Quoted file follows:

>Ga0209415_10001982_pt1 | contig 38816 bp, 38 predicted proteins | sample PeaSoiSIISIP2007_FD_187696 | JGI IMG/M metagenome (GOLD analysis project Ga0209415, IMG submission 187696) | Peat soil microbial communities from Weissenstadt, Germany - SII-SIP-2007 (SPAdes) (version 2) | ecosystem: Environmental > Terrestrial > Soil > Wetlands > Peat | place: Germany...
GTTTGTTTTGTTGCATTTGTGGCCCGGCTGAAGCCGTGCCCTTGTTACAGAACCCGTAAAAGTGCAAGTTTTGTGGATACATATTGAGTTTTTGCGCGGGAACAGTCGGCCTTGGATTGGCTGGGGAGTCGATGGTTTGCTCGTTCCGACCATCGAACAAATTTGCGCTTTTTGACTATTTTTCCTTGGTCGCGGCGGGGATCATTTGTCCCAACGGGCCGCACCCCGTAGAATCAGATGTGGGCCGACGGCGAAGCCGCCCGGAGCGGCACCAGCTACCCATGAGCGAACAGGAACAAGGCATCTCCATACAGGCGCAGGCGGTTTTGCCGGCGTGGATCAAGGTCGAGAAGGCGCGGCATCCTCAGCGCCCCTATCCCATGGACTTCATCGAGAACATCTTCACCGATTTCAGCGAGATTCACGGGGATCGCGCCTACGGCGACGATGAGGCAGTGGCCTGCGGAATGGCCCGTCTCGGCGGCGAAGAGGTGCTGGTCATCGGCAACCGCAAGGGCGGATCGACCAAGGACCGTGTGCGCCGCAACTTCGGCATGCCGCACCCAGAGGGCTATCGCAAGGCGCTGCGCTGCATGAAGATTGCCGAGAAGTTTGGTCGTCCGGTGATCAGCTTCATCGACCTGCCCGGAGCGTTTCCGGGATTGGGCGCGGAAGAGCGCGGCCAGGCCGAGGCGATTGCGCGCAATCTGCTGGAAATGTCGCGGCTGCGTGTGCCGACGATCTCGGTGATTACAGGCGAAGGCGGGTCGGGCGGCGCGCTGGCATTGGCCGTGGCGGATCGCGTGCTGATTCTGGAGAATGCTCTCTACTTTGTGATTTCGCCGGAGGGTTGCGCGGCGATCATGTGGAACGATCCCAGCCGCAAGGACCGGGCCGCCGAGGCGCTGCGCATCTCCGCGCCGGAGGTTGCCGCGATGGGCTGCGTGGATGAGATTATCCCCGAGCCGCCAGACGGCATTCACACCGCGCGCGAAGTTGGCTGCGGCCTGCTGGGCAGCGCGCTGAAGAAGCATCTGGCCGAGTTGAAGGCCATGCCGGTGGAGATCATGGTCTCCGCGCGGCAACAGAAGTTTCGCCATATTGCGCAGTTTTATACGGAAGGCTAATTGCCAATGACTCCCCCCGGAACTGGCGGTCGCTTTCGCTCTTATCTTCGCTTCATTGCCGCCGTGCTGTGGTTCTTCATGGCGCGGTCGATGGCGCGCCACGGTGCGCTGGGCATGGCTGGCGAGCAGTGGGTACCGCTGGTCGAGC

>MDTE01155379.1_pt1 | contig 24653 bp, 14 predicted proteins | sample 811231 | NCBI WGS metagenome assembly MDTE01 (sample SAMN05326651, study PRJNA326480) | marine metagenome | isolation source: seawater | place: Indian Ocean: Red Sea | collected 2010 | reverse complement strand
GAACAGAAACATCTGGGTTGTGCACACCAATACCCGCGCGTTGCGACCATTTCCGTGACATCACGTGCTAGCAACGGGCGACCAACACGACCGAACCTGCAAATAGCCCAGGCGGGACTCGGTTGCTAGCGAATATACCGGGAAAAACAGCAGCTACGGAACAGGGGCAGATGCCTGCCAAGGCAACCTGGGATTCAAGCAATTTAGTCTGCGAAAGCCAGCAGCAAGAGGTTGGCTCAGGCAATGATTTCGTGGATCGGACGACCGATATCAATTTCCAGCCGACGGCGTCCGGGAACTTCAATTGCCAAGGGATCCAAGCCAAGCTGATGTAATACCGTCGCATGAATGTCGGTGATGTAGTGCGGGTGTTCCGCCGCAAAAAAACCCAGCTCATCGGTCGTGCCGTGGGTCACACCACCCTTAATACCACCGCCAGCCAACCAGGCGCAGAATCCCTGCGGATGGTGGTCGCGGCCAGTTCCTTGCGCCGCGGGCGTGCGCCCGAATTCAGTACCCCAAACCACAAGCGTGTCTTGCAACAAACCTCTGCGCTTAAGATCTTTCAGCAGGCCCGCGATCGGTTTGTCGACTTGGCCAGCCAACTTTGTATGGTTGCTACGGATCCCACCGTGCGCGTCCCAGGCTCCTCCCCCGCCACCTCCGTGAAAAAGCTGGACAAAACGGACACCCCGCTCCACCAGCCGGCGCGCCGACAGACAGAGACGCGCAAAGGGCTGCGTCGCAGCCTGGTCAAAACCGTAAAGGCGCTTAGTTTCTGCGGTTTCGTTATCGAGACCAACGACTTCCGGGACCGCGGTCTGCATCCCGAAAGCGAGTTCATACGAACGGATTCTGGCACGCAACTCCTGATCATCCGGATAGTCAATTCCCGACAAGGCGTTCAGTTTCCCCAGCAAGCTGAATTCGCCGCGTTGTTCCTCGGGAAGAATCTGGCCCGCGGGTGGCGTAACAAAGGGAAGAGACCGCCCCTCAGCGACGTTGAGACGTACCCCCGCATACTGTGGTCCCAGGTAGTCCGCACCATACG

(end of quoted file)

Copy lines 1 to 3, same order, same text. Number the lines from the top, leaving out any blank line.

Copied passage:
>Ga0209415_10001982_pt1 | contig 38816 bp, 38 predicted proteins | sample PeaSoiSIISIP2007_FD_187696 | JGI IMG/M metagenome (GOLD analysis project Ga0209415, IMG submission 187696) | Peat soil microbial communities from Weissenstadt, Germany - SII-SIP-2007 (SPAdes) (version 2) | ecosystem: Environmental > Terrestrial > Soil > Wetlands > Peat | place: Germany...
GTTTGTTTTGTTGCATTTGTGGCCCGGCTGAAGCCGTGCCCTTGTTACAGAACCCGTAAAAGTGCAAGTTTTGTGGATACATATTGAGTTTTTGCGCGGGAACAGTCGGCCTTGGATTGGCTGGGGAGTCGATGGTTTGCTCGTTCCGACCATCGAACAAATTTGCGCTTTTTGACTATTTTTCCTTGGTCGCGGCGGGGATCATTTGTCCCAACGGGCCGCACCCCGTAGAATCAGATGTGGGCCGACGGCGAAGCCGCCCGGAGCGGCACCAGCTACCCATGAGCGAACAGGAACAAGGCATCTCCATACAGGCGCAGGCGGTTTTGCCGGCGTGGATCAAGGTCGAGAAGGCGCGGCATCCTCAGCGCCCCTATCCCATGGACTTCATCGAGAACATCTTCACCGATTTCAGCGAGATTCACGGGGATCGCGCCTACGGCGACGATGAGGCAGTGGCCTGCGGAATGGCCCGTCTCGGCGGCGAAGAGGTGCTGGTCATCGGCAACCGCAAGGGCGGATCGACCAAGGACCGTGTGCGCCGCAACTTCGGCATGCCGCACCCAGAGGGCTATCGCAAGGCGCTGCGCTGCATGAAGATTGCCGAGAAGTTTGGTCGTCCGGTGATCAGCTTCATCGACCTGCCCGGAGCGTTTCCGGGATTGGGCGCGGAAGAGCGCGGCCAGGCCGAGGCGATTGCGCGCAATCTGCTGGAAATGTCGCGGCTGCGTGTGCCGACGATCTCGGTGATTACAGGCGAAGGCGGGTCGGGCGGCGCGCTGGCATTGGCCGTGGCGGATCGCGTGCTGATTCTGGAGAATGCTCTCTACTTTGTGATTTCGCCGGAGGGTTGCGCGGCGATCATGTGGAACGATCCCAGCCGCAAGGACCGGGCCGCCGAGGCGCTGCGCATCTCCGCGCCGGAGGTTGCCGCGATGGGCTGCGTGGATGAGATTATCCCCGAGCCGCCAGACGGCATTCACACCGCGCGCGAAGTTGGCTGCGGCCTGCTGGGCAGCGCGCTGAAGAAGCATCTGGCCGAGTTGAAGGCCATGCCGGTGGAGATCATGGTCTCCGCGCGGCAACAGAAGTTTCGCCATATTGCGCAGTTTTATACGGAAGGCTAATTGCCAATGACTCCCCCCGGAACTGGCGGTCGCTTTCGCTCTTATCTTCGCTTCATTGCCGCCGTGCTGTGGTTCTTCATGGCGCGGTCGATGGCGCGCCACGGTGCGCTGGGCATGGCTGGCGAGCAGTGGGTACCGCTGGTCGAGC

>MDTE01155379.1_pt1 | contig 24653 bp, 14 predicted proteins | sample 811231 | NCBI WGS metagenome assembly MDTE01 (sample SAMN05326651, study PRJNA326480) | marine metagenome | isolation source: seawater | place: Indian Ocean: Red Sea | collected 2010 | reverse complement strand